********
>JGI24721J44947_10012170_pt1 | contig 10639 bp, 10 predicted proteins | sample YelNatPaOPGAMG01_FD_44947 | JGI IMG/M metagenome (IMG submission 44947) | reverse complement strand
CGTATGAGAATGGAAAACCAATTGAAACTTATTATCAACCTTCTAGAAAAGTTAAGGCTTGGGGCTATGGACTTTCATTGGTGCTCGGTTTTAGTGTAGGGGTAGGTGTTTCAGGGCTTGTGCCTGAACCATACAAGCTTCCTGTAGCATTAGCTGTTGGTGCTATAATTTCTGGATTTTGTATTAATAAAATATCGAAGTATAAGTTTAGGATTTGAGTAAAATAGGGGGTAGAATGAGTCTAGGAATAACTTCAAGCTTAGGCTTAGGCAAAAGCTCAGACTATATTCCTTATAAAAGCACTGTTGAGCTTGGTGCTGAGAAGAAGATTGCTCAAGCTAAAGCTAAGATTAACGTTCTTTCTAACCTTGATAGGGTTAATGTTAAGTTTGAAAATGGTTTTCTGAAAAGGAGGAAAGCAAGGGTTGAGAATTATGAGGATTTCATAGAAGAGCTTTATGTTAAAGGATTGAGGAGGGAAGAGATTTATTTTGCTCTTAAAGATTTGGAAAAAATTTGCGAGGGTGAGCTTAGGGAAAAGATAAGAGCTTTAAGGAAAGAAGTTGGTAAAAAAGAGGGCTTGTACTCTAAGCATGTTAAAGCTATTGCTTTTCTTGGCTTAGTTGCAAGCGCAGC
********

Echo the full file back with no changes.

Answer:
>JGI24721J44947_10012170_pt1 | contig 10639 bp, 10 predicted proteins | sample YelNatPaOPGAMG01_FD_44947 | JGI IMG/M metagenome (IMG submission 44947) | reverse complement strand
CGTATGAGAATGGAAAACCAATTGAAACTTATTATCAACCTTCTAGAAAAGTTAAGGCTTGGGGCTATGGACTTTCATTGGTGCTCGGTTTTAGTGTAGGGGTAGGTGTTTCAGGGCTTGTGCCTGAACCATACAAGCTTCCTGTAGCATTAGCTGTTGGTGCTATAATTTCTGGATTTTGTATTAATAAAATATCGAAGTATAAGTTTAGGATTTGAGTAAAATAGGGGGTAGAATGAGTCTAGGAATAACTTCAAGCTTAGGCTTAGGCAAAAGCTCAGACTATATTCCTTATAAAAGCACTGTTGAGCTTGGTGCTGAGAAGAAGATTGCTCAAGCTAAAGCTAAGATTAACGTTCTTTCTAACCTTGATAGGGTTAATGTTAAGTTTGAAAATGGTTTTCTGAAAAGGAGGAAAGCAAGGGTTGAGAATTATGAGGATTTCATAGAAGAGCTTTATGTTAAAGGATTGAGGAGGGAAGAGATTTATTTTGCTCTTAAAGATTTGGAAAAAATTTGCGAGGGTGAGCTTAGGGAAAAGATAAGAGCTTTAAGGAAAGAAGTTGGTAAAAAAGAGGGCTTGTACTCTAAGCATGTTAAAGCTATTGCTTTTCTTGGCTTAGTTGCAAGCGCAGC